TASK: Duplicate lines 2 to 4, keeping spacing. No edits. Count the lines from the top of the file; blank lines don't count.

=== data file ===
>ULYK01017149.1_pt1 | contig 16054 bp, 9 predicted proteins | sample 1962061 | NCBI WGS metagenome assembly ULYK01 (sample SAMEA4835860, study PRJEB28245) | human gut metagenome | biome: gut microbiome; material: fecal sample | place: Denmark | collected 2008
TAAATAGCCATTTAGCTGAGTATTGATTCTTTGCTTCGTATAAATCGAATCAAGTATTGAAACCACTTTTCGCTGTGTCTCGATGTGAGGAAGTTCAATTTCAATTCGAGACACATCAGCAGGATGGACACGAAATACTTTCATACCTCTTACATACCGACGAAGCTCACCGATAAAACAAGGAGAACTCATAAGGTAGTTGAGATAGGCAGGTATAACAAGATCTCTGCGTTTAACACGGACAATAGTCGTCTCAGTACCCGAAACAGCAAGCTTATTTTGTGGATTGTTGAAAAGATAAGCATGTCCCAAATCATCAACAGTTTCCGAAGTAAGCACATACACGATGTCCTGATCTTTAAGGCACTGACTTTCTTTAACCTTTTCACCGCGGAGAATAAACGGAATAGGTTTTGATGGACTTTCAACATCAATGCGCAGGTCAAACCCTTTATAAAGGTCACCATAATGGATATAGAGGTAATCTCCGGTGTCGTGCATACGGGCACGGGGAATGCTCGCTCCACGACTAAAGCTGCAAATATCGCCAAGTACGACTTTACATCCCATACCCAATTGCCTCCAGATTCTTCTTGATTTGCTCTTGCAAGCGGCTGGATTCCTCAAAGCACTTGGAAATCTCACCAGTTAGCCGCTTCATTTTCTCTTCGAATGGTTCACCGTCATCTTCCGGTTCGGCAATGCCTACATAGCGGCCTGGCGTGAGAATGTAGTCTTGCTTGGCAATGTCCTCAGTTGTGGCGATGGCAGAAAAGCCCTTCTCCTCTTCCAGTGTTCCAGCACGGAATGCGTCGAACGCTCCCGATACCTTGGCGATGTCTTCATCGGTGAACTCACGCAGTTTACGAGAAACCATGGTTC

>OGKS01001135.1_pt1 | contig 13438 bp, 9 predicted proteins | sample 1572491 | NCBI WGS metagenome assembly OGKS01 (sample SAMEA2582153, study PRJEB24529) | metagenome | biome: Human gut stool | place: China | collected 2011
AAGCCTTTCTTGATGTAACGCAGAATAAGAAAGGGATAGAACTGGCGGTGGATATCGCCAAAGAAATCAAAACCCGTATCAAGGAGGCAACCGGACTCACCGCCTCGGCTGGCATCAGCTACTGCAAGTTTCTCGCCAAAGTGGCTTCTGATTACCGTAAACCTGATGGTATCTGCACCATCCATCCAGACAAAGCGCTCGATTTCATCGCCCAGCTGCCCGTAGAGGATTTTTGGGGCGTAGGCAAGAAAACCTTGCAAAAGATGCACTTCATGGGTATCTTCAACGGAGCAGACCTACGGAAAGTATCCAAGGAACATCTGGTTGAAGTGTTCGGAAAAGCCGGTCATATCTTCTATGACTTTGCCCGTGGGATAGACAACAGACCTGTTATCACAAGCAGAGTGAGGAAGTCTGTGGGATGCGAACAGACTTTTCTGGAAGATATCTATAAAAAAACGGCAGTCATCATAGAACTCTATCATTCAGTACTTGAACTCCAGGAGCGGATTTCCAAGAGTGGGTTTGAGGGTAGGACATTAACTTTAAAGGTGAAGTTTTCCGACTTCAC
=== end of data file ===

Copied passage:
TAAATAGCCATTTAGCTGAGTATTGATTCTTTGCTTCGTATAAATCGAATCAAGTATTGAAACCACTTTTCGCTGTGTCTCGATGTGAGGAAGTTCAATTTCAATTCGAGACACATCAGCAGGATGGACACGAAATACTTTCATACCTCTTACATACCGACGAAGCTCACCGATAAAACAAGGAGAACTCATAAGGTAGTTGAGATAGGCAGGTATAACAAGATCTCTGCGTTTAACACGGACAATAGTCGTCTCAGTACCCGAAACAGCAAGCTTATTTTGTGGATTGTTGAAAAGATAAGCATGTCCCAAATCATCAACAGTTTCCGAAGTAAGCACATACACGATGTCCTGATCTTTAAGGCACTGACTTTCTTTAACCTTTTCACCGCGGAGAATAAACGGAATAGGTTTTGATGGACTTTCAACATCAATGCGCAGGTCAAACCCTTTATAAAGGTCACCATAATGGATATAGAGGTAATCTCCGGTGTCGTGCATACGGGCACGGGGAATGCTCGCTCCACGACTAAAGCTGCAAATATCGCCAAGTACGACTTTACATCCCATACCCAATTGCCTCCAGATTCTTCTTGATTTGCTCTTGCAAGCGGCTGGATTCCTCAAAGCACTTGGAAATCTCACCAGTTAGCCGCTTCATTTTCTCTTCGAATGGTTCACCGTCATCTTCCGGTTCGGCAATGCCTACATAGCGGCCTGGCGTGAGAATGTAGTCTTGCTTGGCAATGTCCTCAGTTGTGGCGATGGCAGAAAAGCCCTTCTCCTCTTCCAGTGTTCCAGCACGGAATGCGTCGAACGCTCCCGATACCTTGGCGATGTCTTCATCGGTGAACTCACGCAGTTTACGAGAAACCATGGTTC

>OGKS01001135.1_pt1 | contig 13438 bp, 9 predicted proteins | sample 1572491 | NCBI WGS metagenome assembly OGKS01 (sample SAMEA2582153, study PRJEB24529) | metagenome | biome: Human gut stool | place: China | collected 2011
AAGCCTTTCTTGATGTAACGCAGAATAAGAAAGGGATAGAACTGGCGGTGGATATCGCCAAAGAAATCAAAACCCGTATCAAGGAGGCAACCGGACTCACCGCCTCGGCTGGCATCAGCTACTGCAAGTTTCTCGCCAAAGTGGCTTCTGATTACCGTAAACCTGATGGTATCTGCACCATCCATCCAGACAAAGCGCTCGATTTCATCGCCCAGCTGCCCGTAGAGGATTTTTGGGGCGTAGGCAAGAAAACCTTGCAAAAGATGCACTTCATGGGTATCTTCAACGGAGCAGACCTACGGAAAGTATCCAAGGAACATCTGGTTGAAGTGTTCGGAAAAGCCGGTCATATCTTCTATGACTTTGCCCGTGGGATAGACAACAGACCTGTTATCACAAGCAGAGTGAGGAAGTCTGTGGGATGCGAACAGACTTTTCTGGAAGATATCTATAAAAAAACGGCAGTCATCATAGAACTCTATCATTCAGTACTTGAACTCCAGGAGCGGATTTCCAAGAGTGGGTTTGAGGGTAGGACATTAACTTTAAAGGTGAAGTTTTCCGACTTCAC